- Tram Ho
When he was three years old, Austin Russell had memorized the periodic table of elements. At the age of 13, he invented a recycling system that works underwater. Less than 17 years old, Russell founded a company tasked with helping self-driving cars avoid collisions.
Now, at the age of 26, Russell is a billionaire. Luminar Technologies Inc., was founded when he was a teenager. The company was listed last December and Russell owns 105 million shares as of December 2, or nearly a third of the outstanding shares. Such large holdings are bringing the young businessman a fortune of $ 2.4 billion in just the first day of trading.
” When you start with zero and build something with real value, that’s when things get interesting, ” says Russell.
Luminar, headquartered in Orlando, makes distance measurement technology for self-driving cars in the form of a lidar scanner, which uses lasers for sensing nearby targets. Integrated computer scanners create images of obstacles around the vehicle, thereby avoiding collisions with pedestrians or other vehicles.
Russell’s passion for science flourished when he grew up in Newport Beach (California). When he was only 11 years old, he turned the family garage into an electrical and optical research laboratory. ” I spent a lot of days there, ” says Russell. His parents even brought food to the garage.
Austin Russell – founder of Luminar.
Finally, in the laboratory, the young man made other inventions such as the multi-dimensional keyboard. He projected this keyboard on his desk and typed. After that, he concluded that how the application of inventions into practice “seems amazing”.
Russell initially paid his lab rent with the proceeds of Nitendo’s “Super Smash Brothers” gaming tournament. After graduating from high school in 2013, he enrolled at Stanford University with the intention of studying applied physics.
However, after only 3 months, Russell decided to drop out of school and received a 2-year scholarship from a fund of technology entrepreneur Peter Thiel. Accordingly, he developed the Luminar and a high-performance lidar scanner. This scanner will be the key to making self-driving vehicles a reality, Russell claims.
And that reality will happen soon. In May 2020, Luminar signed an agreement to provide lidar technology for Volvo’s first self-driving electric vehicles. This model is expected to be available on the market next year.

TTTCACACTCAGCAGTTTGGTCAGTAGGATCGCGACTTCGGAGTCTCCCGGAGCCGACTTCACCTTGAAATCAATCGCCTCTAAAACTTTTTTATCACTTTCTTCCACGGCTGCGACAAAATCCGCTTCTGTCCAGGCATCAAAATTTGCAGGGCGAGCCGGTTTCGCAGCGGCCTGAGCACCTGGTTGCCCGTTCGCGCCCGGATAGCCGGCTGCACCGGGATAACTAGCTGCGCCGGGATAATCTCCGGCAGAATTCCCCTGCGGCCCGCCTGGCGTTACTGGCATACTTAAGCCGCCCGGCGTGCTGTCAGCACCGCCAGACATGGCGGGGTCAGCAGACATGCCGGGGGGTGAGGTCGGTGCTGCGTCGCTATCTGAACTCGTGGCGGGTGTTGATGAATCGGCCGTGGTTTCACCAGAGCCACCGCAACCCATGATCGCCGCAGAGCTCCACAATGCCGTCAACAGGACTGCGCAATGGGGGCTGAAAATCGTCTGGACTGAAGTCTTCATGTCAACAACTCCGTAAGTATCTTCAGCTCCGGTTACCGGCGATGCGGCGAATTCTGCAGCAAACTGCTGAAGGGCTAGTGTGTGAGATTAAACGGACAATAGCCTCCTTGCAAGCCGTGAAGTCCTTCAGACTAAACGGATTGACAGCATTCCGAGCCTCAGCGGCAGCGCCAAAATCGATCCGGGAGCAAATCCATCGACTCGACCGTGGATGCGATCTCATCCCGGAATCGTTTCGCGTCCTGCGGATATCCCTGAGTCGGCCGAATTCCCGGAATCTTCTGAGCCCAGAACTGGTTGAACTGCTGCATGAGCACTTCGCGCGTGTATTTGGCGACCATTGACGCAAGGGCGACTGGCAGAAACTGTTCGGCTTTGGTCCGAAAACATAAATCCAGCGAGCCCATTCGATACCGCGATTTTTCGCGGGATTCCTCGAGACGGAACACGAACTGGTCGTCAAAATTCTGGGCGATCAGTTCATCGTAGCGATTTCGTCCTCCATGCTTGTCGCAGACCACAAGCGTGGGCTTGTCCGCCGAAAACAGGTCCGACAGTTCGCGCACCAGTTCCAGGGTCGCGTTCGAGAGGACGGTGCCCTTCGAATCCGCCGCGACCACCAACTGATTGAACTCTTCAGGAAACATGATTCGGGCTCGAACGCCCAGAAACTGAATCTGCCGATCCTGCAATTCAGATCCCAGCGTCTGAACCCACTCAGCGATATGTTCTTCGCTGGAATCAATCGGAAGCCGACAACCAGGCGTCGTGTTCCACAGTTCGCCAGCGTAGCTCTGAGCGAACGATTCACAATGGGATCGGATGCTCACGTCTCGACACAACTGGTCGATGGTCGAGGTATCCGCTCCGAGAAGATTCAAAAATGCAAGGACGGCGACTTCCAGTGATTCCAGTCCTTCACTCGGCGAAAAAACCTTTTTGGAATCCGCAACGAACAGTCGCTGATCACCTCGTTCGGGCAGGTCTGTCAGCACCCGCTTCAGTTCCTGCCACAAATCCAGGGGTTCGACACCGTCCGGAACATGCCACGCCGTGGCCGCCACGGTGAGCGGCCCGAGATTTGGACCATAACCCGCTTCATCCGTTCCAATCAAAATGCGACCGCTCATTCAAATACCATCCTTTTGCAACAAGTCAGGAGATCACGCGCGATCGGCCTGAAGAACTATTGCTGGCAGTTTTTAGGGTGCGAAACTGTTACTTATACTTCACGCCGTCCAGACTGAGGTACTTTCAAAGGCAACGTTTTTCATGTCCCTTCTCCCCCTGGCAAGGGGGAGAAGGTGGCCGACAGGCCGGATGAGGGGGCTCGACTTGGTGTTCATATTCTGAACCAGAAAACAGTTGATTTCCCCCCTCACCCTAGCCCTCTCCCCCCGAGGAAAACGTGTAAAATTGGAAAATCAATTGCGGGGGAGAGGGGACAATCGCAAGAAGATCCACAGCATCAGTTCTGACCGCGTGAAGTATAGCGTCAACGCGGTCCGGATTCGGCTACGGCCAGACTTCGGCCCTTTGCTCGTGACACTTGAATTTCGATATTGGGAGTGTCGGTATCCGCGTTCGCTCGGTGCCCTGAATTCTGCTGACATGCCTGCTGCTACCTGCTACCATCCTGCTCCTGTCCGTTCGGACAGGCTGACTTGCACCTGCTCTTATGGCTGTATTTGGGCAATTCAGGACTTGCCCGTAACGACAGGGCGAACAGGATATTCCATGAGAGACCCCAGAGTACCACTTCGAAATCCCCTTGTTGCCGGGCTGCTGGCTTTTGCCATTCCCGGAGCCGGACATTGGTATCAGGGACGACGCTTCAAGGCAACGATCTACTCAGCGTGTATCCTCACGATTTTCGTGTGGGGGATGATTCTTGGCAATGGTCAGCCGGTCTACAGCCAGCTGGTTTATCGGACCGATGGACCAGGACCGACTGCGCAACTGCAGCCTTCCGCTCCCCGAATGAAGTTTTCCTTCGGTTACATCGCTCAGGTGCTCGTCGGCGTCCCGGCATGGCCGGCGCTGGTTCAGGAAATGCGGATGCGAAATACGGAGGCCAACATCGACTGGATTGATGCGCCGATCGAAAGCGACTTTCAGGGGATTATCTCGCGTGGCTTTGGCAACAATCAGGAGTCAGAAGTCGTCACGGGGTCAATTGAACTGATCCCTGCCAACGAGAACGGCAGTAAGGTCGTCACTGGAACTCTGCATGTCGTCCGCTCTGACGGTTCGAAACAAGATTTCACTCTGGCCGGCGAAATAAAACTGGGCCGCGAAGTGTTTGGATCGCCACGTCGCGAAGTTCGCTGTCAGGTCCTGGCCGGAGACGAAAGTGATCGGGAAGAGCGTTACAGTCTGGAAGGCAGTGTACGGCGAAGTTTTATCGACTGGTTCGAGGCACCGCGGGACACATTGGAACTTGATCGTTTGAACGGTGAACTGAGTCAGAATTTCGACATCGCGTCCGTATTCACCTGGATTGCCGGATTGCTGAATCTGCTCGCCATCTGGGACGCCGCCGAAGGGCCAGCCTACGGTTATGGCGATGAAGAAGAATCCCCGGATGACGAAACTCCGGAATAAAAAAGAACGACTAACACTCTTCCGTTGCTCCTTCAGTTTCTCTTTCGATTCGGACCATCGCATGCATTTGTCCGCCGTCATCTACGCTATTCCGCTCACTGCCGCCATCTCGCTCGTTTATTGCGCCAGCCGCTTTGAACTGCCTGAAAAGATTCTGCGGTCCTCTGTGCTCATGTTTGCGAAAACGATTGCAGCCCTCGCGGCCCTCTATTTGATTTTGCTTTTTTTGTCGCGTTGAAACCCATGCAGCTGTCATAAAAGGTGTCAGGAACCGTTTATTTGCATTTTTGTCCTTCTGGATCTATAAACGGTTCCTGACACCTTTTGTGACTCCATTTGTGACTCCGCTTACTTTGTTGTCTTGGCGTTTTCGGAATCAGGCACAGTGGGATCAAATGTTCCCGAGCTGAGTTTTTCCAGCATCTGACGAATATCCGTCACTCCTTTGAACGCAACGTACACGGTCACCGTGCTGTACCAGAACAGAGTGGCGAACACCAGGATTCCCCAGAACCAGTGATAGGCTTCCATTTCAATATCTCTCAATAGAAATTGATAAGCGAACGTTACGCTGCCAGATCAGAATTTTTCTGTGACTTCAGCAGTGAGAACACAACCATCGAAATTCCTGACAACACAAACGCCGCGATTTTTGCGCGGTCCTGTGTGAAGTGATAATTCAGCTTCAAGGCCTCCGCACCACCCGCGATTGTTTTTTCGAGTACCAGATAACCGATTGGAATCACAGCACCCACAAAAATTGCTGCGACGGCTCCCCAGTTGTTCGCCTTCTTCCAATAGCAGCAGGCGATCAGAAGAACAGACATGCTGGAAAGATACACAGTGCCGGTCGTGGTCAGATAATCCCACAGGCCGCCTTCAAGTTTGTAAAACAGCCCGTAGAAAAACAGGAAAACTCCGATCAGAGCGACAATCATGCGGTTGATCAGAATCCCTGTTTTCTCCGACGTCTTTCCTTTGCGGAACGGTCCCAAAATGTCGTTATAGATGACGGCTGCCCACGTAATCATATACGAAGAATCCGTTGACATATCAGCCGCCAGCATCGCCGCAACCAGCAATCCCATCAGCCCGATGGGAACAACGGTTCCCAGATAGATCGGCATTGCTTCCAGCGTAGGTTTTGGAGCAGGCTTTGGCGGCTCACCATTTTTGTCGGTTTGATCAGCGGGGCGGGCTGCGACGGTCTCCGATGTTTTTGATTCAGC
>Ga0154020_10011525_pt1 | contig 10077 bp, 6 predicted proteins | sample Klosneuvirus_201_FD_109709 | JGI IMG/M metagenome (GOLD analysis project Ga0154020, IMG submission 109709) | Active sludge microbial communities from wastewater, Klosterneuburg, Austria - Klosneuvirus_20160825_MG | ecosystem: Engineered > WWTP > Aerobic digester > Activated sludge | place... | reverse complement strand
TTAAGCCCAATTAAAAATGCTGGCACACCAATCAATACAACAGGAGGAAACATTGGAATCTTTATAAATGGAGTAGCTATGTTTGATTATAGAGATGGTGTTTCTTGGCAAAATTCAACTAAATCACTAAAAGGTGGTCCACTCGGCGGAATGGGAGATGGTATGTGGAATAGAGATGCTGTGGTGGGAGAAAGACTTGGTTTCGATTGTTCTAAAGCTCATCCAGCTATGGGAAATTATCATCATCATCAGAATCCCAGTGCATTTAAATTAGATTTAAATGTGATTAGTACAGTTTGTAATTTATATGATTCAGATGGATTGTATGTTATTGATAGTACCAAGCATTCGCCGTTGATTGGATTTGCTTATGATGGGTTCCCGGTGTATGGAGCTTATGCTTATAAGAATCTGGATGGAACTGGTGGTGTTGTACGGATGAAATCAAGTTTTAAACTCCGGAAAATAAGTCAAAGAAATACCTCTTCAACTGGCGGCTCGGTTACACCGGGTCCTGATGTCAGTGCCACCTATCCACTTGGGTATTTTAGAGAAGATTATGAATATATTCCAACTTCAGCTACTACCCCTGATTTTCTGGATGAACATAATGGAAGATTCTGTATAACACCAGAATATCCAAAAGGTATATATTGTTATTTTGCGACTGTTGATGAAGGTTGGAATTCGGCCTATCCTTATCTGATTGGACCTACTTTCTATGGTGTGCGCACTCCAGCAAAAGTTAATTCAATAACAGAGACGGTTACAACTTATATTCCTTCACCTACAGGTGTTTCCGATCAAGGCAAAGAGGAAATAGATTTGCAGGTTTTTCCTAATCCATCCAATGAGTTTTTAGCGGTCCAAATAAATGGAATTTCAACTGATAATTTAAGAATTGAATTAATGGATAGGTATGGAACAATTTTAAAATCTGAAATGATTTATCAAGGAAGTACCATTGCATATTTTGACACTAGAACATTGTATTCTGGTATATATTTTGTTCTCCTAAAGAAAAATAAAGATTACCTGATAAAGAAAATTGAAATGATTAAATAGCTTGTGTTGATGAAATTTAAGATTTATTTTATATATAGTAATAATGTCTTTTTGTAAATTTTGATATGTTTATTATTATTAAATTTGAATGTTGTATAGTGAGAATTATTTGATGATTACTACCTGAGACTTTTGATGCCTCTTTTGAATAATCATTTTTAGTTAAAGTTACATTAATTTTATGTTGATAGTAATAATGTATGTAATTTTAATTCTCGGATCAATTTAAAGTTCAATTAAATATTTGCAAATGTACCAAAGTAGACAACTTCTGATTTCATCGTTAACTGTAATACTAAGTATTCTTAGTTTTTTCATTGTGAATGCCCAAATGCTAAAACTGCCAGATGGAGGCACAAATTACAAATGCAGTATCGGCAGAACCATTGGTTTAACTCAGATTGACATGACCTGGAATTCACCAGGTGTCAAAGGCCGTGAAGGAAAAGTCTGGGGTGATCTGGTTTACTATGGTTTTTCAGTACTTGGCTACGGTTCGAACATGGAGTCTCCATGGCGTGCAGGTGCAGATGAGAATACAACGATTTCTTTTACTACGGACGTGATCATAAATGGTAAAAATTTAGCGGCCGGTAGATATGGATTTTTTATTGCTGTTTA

After being Gores Metropoulos Inc. – an SPAC, acquired last August, Luminar was officially listed. The startup’s revenue is around $ 14 million in 2020 and is expected to be unprofitable until 2024.
Image displayed through Luminar’s sensor device.
Russell says building this kind of business is really tough. Therefore, he has learned a lot from experienced entrepreneurs with advice given at the right time.
Jun Hong Seng – founder and CIO of Crescent Cove Advisors LP, met Russell through the billionaire Thiel training program. His company has invested in Luminar about $ 100 million since 2016. As the company prepares to list, some shareholders questioned whether Russell is the right CEO to get the company going. further or not. Heng said they should be persistent with the startup.
Like Heng, Rebecca Lynn, co-founder and partner at Canvas Ventures, is also an early stage investor for Luminar. Her venture capital firm poured 13.25 million into the startup in two funding rounds.
Lynn can give Russell advice because she had been observing Luminar’s board performance before the company went public. She advised Russell to hire a team of world-class executives to ” help him see the nooks and crannies” and cut down on marketing time . ”
Tom Fennermore – who just became a CFO for Luminar in 2020, is the staff Russell needs. Previously, he was the global director of the automotive division at investment bank Jefferies Group LLC and Goldman Sachs Group Inc.
Nick Woodman – Founder and CEO of GoPro, invested $ 18 million in Luminar. Starting a camera maker that makes content management software and cloud services in 2002, Woodman knows very well the stresses of running a fast-growing startup.
” To be the best version of yourself, you have to take care of yourself, ” Woodman told Luminar’s young director. Accordingly, Russell has shortened the working time of the week from 120 hours to 80 hours. In addition, Woodman also advised Russell to avoid endless meetings and instead hold regular meetings.
Alec Gores is the chairman and CEO of The Gores Group LLC – the company SPAC has put Luminar “on the floor”, he is also the director of Luminar. Gores has spent quite a bit of time advising Russell over the past year, mentioning the importance of delegation. He emphasized that Russell should focus on the “picture” of the whole picture, not to get caught up in small issues day in and day out.
Such advice reinforced Russell’s view of the foresight of his role. He shared, ” I am fortunate to receive advice from the ‘seniors’ to have a 50-year vision for Luminar .”
Refer to the Wall Street Journal; TechCrunch
Source : Genk